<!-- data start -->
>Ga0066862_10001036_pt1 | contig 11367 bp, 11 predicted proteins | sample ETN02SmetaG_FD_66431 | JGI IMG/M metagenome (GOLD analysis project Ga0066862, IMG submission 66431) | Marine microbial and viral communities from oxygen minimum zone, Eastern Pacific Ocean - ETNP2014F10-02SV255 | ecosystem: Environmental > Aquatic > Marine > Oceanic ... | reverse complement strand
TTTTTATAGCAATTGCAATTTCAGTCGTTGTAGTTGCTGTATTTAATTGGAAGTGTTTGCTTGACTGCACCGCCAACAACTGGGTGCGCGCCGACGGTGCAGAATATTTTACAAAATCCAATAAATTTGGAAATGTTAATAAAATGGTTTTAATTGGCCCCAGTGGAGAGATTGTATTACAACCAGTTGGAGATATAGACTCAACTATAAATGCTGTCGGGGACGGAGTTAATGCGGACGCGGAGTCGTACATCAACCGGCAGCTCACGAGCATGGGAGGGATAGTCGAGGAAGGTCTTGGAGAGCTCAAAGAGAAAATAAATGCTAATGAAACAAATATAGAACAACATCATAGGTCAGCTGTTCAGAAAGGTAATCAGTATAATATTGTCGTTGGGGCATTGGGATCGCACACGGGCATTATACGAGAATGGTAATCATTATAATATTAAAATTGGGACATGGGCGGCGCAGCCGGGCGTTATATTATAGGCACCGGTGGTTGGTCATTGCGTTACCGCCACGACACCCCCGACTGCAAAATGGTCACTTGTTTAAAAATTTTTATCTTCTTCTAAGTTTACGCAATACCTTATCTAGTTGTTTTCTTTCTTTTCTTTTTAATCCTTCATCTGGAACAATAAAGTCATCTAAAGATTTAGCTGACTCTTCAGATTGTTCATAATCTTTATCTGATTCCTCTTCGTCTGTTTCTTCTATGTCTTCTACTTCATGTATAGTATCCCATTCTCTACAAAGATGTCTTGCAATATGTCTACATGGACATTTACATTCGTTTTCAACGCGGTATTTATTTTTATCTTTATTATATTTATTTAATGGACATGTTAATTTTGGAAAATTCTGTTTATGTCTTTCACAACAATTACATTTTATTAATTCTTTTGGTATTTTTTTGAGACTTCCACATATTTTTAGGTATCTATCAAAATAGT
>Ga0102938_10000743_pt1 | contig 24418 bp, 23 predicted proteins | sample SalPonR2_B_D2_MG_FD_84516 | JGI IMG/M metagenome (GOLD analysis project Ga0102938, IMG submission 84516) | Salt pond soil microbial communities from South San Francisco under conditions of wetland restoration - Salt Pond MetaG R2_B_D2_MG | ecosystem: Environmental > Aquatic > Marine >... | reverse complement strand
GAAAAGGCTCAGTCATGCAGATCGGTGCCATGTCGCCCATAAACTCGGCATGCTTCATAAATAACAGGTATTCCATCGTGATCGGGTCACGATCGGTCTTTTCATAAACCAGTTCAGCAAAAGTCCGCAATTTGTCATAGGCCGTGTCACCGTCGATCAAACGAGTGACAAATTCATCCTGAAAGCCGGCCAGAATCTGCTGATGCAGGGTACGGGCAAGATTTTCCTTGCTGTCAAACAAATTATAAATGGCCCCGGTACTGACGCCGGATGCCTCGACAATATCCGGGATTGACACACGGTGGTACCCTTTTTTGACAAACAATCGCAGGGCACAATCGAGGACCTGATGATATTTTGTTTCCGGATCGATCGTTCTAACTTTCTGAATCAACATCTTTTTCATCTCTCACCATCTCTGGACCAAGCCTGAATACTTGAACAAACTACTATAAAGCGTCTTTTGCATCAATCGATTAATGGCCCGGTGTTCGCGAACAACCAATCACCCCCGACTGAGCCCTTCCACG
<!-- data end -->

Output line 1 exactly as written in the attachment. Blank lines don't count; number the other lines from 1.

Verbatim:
>Ga0066862_10001036_pt1 | contig 11367 bp, 11 predicted proteins | sample ETN02SmetaG_FD_66431 | JGI IMG/M metagenome (GOLD analysis project Ga0066862, IMG submission 66431) | Marine microbial and viral communities from oxygen minimum zone, Eastern Pacific Ocean - ETNP2014F10-02SV255 | ecosystem: Environmental > Aquatic > Marine > Oceanic ... | reverse complement strand